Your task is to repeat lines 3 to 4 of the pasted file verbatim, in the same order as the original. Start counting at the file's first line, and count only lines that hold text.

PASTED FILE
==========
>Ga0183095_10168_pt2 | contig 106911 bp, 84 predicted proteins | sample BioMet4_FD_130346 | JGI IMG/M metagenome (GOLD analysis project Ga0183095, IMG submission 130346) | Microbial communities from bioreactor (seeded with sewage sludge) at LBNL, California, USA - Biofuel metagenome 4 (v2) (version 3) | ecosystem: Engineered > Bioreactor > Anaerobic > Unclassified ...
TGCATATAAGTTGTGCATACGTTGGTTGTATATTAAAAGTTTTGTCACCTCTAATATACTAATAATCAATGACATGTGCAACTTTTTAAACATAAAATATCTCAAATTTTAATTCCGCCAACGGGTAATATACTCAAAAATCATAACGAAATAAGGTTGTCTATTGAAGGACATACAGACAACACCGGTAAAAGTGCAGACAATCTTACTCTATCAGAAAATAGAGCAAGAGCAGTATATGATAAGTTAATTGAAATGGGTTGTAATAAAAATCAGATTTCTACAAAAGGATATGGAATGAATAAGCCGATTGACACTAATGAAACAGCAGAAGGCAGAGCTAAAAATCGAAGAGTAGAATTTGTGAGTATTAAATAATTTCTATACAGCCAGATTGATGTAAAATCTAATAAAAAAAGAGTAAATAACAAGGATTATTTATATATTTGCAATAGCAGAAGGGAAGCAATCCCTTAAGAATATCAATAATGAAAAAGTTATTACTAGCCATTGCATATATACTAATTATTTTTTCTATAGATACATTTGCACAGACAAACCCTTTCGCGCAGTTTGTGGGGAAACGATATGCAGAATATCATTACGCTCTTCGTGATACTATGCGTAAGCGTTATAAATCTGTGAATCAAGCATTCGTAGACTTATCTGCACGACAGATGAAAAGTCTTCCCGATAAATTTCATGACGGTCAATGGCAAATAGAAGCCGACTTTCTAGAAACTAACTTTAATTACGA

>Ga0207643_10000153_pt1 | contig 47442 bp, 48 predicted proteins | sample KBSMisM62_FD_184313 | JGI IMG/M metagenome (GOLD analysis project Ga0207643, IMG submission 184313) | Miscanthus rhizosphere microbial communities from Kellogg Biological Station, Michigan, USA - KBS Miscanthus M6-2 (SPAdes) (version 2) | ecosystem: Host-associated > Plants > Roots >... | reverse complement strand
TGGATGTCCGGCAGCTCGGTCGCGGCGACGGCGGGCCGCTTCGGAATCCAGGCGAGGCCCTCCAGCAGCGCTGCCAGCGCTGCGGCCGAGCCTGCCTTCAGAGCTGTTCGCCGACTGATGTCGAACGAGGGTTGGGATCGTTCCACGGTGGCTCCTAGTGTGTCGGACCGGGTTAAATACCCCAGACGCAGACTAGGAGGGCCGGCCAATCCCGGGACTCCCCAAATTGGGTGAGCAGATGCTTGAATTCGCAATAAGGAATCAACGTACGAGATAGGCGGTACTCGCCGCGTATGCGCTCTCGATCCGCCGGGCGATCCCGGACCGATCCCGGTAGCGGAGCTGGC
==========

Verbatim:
>Ga0207643_10000153_pt1 | contig 47442 bp, 48 predicted proteins | sample KBSMisM62_FD_184313 | JGI IMG/M metagenome (GOLD analysis project Ga0207643, IMG submission 184313) | Miscanthus rhizosphere microbial communities from Kellogg Biological Station, Michigan, USA - KBS Miscanthus M6-2 (SPAdes) (version 2) | ecosystem: Host-associated > Plants > Roots >... | reverse complement strand
TGGATGTCCGGCAGCTCGGTCGCGGCGACGGCGGGCCGCTTCGGAATCCAGGCGAGGCCCTCCAGCAGCGCTGCCAGCGCTGCGGCCGAGCCTGCCTTCAGAGCTGTTCGCCGACTGATGTCGAACGAGGGTTGGGATCGTTCCACGGTGGCTCCTAGTGTGTCGGACCGGGTTAAATACCCCAGACGCAGACTAGGAGGGCCGGCCAATCCCGGGACTCCCCAAATTGGGTGAGCAGATGCTTGAATTCGCAATAAGGAATCAACGTACGAGATAGGCGGTACTCGCCGCGTATGCGCTCTCGATCCGCCGGGCGATCCCGGACCGATCCCGGTAGCGGAGCTGGC